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Re: [perl #109828] PerlIO::scalar does not handle UTF-8

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David Golden
February 12, 2012 18:30
Re: [perl #109828] PerlIO::scalar does not handle UTF-8
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On Sun, Feb 12, 2012 at 5:02 PM, Father Chrysostomos via RT
<> wrote:
> On Mon Feb 06 07:19:37 2012, wrote:
>> Then when something wants to use that string as a source of bytes,
>> should Perl (a) just dump out whatever bytes it uses internally for
>> its implementation?  Or (b) should it convert the internal
>> representation to some standard representation?  Or (c) should it blow
>> up?
> (a) is what Perl currently does, as Leon Timmerman said.
> By (b) I presume you mean to treat \xff as \xff regardless of how it is
> stored internally, which makes sense.

Sort of.  What I meant is that (a) is "whatever we do" and (b) is "a
specific encoding".  Those are likely to be similar, but one is vague
and mutable and the other specific and fixed.  Such a promise would
persist under the usual back-compatibility rules even if we changed
the internal representation in the future for some reason. It could
also mean that we could choose give UTF-8 and not "utf8" (i.e. lax,
internal encoding) -- and would croak if we can't translate from the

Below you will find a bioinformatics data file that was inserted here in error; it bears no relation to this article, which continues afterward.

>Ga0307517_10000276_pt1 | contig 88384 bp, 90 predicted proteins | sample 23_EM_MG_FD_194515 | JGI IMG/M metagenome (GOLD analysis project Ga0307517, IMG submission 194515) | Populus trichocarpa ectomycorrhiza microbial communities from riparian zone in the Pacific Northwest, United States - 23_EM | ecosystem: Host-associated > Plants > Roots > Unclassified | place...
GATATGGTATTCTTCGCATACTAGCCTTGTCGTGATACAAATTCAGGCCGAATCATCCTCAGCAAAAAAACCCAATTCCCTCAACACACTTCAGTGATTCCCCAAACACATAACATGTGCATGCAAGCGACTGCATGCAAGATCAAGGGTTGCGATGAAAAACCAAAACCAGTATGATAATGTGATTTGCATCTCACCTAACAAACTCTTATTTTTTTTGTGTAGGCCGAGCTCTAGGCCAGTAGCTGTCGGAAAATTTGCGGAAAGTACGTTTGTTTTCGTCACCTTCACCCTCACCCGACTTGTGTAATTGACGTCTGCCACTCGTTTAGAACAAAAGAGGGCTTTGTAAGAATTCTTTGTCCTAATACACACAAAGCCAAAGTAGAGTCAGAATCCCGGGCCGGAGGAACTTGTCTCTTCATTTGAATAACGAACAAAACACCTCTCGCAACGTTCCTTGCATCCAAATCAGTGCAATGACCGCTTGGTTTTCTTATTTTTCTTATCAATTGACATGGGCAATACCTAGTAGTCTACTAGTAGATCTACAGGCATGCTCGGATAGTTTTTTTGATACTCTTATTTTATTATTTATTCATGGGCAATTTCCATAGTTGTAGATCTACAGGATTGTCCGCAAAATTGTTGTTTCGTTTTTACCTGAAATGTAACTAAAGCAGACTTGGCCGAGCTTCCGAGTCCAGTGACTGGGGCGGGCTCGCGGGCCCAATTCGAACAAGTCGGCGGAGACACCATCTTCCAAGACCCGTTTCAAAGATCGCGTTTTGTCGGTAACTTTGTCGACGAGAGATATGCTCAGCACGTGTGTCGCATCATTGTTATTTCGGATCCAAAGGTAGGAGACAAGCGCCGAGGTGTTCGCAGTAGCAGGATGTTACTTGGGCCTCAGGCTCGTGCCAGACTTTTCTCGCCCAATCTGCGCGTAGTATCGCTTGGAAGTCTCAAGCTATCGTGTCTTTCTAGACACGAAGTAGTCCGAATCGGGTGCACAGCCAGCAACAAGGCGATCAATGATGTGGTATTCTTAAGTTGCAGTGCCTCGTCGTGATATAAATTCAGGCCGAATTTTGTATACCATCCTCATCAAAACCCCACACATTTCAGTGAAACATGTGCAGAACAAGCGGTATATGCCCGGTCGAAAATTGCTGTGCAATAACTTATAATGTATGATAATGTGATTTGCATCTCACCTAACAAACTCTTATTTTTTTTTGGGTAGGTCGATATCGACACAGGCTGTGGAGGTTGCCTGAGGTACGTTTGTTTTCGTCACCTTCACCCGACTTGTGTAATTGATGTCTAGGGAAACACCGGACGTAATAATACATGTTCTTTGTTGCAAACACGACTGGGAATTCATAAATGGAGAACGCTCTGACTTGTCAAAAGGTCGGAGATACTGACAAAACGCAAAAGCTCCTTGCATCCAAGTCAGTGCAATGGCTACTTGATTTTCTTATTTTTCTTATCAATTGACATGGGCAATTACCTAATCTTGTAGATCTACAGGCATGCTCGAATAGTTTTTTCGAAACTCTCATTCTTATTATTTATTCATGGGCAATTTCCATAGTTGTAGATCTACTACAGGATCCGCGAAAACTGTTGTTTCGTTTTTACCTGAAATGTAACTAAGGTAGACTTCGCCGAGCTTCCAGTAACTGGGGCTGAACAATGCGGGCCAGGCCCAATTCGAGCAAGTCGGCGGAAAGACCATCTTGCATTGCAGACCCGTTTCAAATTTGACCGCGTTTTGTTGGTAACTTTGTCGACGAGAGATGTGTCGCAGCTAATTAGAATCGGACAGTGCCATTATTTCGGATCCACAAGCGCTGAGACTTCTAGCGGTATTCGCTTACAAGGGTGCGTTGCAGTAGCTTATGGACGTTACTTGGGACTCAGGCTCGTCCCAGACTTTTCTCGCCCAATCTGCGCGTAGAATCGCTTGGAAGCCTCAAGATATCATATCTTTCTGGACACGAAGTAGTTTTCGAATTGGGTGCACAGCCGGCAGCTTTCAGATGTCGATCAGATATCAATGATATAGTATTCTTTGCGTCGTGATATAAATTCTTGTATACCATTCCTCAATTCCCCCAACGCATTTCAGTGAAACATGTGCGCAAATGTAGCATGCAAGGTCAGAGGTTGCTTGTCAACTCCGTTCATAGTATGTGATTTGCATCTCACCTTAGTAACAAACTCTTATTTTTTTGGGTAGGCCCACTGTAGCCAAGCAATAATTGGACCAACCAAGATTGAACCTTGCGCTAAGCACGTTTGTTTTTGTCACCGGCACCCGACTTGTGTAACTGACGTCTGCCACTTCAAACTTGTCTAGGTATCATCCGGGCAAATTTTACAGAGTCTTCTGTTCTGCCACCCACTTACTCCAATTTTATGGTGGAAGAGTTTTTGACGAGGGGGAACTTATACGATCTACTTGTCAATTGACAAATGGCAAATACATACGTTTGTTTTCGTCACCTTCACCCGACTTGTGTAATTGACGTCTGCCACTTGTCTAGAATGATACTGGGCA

internal to UTF-8.

For example, for a string with wide characters used as in in-memory
file, we could promise to translate from the internal encoding to
UTF-8 when the handle is read.  That would make it resemble a disk
file encoded in UTF-8, requiring the ":encoding(UTF-8)" flag and so
on.  Thus some function that is passed a handle to read shouldn't know
or care whether it's an in memory string or an on-disk file -- though
the *programmer* would need to know what encoding they expect to
receive given their particular application.

> An in-memory scalar could be considered a byte stream.  Or it could just
> be considered a string of characters.

My bias is strongly that it should be a byte-stream, which is why I'm
only considering how we choose to take a string of (wide) characters
and make it into a byte stream in some standard way:  (a) "whatever"
(b) "a promise" and (c) "boom!"

-- David

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